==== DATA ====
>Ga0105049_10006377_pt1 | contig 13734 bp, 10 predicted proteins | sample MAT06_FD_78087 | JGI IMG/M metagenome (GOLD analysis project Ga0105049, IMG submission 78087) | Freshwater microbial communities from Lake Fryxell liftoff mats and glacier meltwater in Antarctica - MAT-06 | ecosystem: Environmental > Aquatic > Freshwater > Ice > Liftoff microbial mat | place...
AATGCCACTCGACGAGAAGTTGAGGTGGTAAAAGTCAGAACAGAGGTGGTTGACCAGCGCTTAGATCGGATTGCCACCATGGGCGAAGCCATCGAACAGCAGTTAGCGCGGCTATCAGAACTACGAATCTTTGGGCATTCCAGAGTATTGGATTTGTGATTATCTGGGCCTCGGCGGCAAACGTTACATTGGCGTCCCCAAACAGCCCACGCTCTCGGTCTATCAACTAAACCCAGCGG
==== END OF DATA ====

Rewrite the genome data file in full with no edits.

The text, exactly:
>Ga0105049_10006377_pt1 | contig 13734 bp, 10 predicted proteins | sample MAT06_FD_78087 | JGI IMG/M metagenome (GOLD analysis project Ga0105049, IMG submission 78087) | Freshwater microbial communities from Lake Fryxell liftoff mats and glacier meltwater in Antarctica - MAT-06 | ecosystem: Environmental > Aquatic > Freshwater > Ice > Liftoff microbial mat | place...
AATGCCACTCGACGAGAAGTTGAGGTGGTAAAAGTCAGAACAGAGGTGGTTGACCAGCGCTTAGATCGGATTGCCACCATGGGCGAAGCCATCGAACAGCAGTTAGCGCGGCTATCAGAACTACGAATCTTTGGGCATTCCAGAGTATTGGATTTGTGATTATCTGGGCCTCGGCGGCAAACGTTACATTGGCGTCCCCAAACAGCCCACGCTCTCGGTCTATCAACTAAACCCAGCGG